December 3, 2023

The World Health Organisation said on Friday that it was pleased that China was now loosening its COVID-19 restrictions, in the wake of nationwide protests over Beijing’s hardline pandemic response.

Discontent spilled onto the streets last weekend and expanded into calls for more political freedom, in widespread demonstrations not seen in decades.

Cities across China further unwound Covid restrictions on Friday, loosening testing and quarantine rules.

“We’re pleased to learn that the Chinese authorities are adjusting their current strategies,” balancing control measures with the lives of communities who have “suffered”, WHO emergencies director Michael Ryan told a press conference.

“We hope this progresses and we see that coherent, calibrated strategy emerge that balances the control of the virus with the lives, livelihoods, wellbeing and human rights of the people of China.”

Ryan said there were “natural frustrations” around the world as people have had their lives turned upside-down by the pandemic.

“It’s really important that governments listen to their people when people are in pain. We really want to see that adjustment happen and accelerate,” he said.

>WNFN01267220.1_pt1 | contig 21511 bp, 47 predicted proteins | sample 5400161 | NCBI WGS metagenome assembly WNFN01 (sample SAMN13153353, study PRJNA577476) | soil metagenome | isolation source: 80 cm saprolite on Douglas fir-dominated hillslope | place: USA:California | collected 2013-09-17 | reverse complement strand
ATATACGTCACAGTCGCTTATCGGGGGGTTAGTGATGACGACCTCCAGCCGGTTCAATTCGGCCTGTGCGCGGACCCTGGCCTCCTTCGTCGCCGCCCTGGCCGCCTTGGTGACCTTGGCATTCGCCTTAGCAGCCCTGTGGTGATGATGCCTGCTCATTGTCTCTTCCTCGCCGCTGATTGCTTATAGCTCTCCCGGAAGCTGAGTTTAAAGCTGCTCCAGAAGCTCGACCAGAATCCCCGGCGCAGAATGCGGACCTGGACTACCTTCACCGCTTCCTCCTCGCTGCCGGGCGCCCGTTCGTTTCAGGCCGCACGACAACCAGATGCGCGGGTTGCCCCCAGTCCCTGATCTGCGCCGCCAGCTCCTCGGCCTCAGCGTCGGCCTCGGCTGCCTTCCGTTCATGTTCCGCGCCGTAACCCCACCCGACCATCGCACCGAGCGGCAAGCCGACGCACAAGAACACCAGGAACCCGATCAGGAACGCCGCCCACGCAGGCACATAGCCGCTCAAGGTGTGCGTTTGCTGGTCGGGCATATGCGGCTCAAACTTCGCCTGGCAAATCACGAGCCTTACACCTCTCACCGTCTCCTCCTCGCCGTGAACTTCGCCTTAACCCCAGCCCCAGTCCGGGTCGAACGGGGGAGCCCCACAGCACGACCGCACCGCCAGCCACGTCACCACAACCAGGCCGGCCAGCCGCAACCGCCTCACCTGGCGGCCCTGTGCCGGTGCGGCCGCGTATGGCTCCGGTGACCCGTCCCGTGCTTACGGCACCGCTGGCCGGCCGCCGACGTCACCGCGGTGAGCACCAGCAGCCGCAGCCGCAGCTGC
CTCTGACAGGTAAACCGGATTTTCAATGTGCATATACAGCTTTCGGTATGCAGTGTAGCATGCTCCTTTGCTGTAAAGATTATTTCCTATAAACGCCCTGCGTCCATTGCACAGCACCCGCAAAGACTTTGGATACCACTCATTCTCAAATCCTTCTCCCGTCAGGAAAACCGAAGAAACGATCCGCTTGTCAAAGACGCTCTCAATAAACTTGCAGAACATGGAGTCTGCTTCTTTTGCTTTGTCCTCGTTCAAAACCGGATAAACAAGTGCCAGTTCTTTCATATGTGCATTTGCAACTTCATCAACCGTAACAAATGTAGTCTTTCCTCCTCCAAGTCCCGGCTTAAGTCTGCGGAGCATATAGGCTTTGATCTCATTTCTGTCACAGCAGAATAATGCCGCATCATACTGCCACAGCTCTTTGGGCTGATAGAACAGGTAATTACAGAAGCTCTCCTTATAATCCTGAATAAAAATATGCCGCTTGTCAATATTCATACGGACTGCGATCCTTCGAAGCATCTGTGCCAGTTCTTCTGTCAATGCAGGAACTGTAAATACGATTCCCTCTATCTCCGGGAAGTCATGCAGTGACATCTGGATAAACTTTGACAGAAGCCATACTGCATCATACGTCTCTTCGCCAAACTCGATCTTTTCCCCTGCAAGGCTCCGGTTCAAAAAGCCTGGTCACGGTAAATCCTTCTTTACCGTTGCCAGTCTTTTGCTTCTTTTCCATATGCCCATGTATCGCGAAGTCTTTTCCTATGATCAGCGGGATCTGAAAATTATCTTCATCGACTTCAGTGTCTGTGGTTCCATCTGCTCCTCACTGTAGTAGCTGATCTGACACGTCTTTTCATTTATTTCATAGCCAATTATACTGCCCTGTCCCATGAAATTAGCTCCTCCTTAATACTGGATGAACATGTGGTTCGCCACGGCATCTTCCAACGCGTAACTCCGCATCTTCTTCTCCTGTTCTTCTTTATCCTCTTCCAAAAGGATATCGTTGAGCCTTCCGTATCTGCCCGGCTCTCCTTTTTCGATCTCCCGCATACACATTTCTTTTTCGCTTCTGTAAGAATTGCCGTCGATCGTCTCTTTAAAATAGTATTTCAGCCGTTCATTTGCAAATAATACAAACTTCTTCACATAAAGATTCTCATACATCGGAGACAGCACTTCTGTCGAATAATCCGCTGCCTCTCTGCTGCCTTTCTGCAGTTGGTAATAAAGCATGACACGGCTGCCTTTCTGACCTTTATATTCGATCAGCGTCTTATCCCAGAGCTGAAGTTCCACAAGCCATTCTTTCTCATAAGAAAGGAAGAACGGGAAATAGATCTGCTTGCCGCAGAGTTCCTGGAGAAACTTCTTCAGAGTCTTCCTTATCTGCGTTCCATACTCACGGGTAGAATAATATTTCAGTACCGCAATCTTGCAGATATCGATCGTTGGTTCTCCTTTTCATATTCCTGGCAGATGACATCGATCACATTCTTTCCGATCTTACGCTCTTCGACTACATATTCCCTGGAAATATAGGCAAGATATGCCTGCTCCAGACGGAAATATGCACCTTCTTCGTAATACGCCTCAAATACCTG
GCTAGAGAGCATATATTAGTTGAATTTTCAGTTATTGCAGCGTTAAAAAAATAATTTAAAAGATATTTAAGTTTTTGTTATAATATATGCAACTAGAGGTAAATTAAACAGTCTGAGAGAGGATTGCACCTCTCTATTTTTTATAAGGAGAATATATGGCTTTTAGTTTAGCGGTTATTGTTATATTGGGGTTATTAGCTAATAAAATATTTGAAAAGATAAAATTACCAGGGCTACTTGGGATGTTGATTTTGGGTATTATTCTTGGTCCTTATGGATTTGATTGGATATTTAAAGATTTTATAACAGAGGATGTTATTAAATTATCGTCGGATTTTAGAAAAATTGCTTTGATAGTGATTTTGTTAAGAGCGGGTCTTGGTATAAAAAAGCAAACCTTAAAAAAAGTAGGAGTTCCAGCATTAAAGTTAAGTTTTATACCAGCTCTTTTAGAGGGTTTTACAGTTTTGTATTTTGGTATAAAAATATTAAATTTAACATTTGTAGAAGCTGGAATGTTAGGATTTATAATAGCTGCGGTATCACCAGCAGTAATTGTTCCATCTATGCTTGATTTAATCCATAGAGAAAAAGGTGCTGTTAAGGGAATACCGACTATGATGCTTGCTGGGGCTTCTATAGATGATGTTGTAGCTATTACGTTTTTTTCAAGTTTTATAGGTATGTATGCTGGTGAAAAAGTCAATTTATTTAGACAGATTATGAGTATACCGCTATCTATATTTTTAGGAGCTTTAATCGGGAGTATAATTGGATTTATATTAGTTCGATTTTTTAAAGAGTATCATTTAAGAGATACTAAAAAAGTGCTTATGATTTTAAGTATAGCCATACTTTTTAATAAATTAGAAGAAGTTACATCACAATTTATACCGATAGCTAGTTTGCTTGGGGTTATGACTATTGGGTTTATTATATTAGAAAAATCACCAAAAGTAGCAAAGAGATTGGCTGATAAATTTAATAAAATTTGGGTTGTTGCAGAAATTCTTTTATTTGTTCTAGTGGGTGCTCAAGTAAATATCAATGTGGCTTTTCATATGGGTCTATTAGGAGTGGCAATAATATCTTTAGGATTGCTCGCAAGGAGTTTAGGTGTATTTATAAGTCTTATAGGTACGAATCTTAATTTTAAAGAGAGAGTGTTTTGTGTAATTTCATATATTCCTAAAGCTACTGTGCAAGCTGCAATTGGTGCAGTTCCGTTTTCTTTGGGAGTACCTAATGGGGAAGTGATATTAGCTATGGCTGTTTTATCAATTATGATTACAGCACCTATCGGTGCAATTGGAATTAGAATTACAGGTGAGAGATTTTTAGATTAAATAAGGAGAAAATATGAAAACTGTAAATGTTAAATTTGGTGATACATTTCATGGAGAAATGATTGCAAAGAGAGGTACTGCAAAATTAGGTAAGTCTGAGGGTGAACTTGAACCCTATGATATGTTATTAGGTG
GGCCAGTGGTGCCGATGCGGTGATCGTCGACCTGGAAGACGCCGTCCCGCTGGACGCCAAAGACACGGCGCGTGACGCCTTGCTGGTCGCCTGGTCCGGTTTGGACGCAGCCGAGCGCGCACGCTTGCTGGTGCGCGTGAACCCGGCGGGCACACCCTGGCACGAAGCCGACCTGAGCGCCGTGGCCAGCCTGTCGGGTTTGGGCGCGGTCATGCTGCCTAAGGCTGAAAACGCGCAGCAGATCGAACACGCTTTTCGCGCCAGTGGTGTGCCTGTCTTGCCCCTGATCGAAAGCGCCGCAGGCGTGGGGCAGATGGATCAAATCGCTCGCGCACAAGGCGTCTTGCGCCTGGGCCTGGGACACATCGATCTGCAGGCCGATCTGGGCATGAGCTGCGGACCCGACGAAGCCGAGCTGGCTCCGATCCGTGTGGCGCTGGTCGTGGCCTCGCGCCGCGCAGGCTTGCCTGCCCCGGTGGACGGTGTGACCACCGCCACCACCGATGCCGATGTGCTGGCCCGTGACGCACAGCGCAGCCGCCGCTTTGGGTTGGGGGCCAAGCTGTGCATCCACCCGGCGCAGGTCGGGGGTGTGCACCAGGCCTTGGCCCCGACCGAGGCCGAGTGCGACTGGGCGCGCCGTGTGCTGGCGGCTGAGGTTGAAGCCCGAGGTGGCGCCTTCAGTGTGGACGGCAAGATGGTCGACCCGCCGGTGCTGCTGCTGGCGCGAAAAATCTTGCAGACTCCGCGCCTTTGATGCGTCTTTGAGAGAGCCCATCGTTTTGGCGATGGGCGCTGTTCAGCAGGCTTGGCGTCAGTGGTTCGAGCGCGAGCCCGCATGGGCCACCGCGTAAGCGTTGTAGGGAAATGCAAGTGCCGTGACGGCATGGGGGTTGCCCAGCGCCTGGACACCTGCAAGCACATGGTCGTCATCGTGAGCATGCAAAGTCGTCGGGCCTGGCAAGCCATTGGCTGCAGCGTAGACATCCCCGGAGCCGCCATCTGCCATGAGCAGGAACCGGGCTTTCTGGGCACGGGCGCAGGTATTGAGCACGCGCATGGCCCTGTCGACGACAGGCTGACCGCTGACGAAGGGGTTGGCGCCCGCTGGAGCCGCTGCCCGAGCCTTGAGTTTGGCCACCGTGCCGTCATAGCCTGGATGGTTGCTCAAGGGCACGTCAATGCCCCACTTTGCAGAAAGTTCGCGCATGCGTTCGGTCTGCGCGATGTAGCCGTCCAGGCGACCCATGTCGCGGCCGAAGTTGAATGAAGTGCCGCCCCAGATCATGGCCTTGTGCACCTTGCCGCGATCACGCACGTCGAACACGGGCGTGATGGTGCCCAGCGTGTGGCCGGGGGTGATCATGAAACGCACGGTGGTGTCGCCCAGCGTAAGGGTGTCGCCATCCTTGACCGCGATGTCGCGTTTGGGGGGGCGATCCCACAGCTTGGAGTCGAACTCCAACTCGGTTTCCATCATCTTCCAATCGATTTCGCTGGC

– Vaccine effectiveness –

As for Covid-19 vaccination in China, Ryan said the UN health agency was pleased to see that take-up rates were improving.

The WHO has given its Emergency Use Listing green light to nine Covid-19 vaccines and variations, including three produced by China: those of Sinovac, Sinopharm and CanSinoBIO.

However, those three do not use mRNA technology, as deployed in the Pfizer-BioNTech and Moderna jabs.

Ryan said mRNA vaccines produced “very effective” immunity against the virus, and some countries that did not use such jabs in their primary vaccination course were now using them as boosters to enhance protection.

“I know the Chinese authorities were looking at developing their own mRNA vaccines, and I don’t think there’s any restriction on China accessing those.

“Certainly, it’s a very solid option for a country to target boosters using other vaccines that may provide a better breadth, depth and length of protection.”


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